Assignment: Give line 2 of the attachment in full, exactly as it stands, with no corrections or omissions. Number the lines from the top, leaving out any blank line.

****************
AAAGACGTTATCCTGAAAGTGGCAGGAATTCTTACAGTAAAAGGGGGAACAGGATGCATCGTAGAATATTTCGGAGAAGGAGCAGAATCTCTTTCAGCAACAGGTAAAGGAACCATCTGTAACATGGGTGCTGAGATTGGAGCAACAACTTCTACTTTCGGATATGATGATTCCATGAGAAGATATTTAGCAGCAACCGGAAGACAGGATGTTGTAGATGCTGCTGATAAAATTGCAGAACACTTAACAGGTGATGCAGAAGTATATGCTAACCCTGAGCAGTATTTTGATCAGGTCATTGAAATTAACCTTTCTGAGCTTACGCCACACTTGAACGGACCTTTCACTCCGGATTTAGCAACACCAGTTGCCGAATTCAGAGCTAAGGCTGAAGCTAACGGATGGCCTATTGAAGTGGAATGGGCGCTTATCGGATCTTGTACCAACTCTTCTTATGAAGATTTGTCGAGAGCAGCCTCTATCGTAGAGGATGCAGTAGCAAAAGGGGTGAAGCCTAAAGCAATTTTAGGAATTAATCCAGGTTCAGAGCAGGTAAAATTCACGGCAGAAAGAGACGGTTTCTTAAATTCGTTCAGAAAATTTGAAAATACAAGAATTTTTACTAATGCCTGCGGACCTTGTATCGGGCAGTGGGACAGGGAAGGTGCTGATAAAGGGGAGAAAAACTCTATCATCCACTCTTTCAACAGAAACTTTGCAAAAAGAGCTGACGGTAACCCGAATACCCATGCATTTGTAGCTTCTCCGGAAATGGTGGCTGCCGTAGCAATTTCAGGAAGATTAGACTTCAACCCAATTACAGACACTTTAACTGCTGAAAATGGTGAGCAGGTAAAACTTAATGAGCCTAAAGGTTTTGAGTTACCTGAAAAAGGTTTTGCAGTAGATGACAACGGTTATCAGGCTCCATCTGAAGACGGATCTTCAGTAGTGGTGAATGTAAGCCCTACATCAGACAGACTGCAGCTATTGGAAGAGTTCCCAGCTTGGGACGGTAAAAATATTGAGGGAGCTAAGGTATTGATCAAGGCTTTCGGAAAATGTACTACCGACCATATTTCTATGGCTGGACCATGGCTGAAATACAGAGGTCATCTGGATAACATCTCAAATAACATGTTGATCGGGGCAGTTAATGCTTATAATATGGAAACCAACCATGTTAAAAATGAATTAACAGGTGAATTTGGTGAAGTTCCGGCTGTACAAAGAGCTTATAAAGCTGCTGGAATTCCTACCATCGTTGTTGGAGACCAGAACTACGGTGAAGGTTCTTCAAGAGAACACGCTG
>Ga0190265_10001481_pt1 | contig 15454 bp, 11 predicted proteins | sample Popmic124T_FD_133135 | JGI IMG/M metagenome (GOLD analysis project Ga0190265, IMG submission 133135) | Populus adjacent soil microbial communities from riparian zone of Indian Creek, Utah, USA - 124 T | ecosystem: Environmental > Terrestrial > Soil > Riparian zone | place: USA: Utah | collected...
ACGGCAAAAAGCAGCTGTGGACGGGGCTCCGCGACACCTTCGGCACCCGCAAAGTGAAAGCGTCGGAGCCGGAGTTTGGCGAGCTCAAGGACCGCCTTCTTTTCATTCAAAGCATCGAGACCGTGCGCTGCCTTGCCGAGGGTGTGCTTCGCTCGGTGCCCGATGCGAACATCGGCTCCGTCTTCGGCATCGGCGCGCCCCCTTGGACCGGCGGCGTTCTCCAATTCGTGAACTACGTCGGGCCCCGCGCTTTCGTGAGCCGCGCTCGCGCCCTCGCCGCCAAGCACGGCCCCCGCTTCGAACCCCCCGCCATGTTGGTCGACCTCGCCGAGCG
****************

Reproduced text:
>Ga0190265_10001481_pt1 | contig 15454 bp, 11 predicted proteins | sample Popmic124T_FD_133135 | JGI IMG/M metagenome (GOLD analysis project Ga0190265, IMG submission 133135) | Populus adjacent soil microbial communities from riparian zone of Indian Creek, Utah, USA - 124 T | ecosystem: Environmental > Terrestrial > Soil > Riparian zone | place: USA: Utah | collected...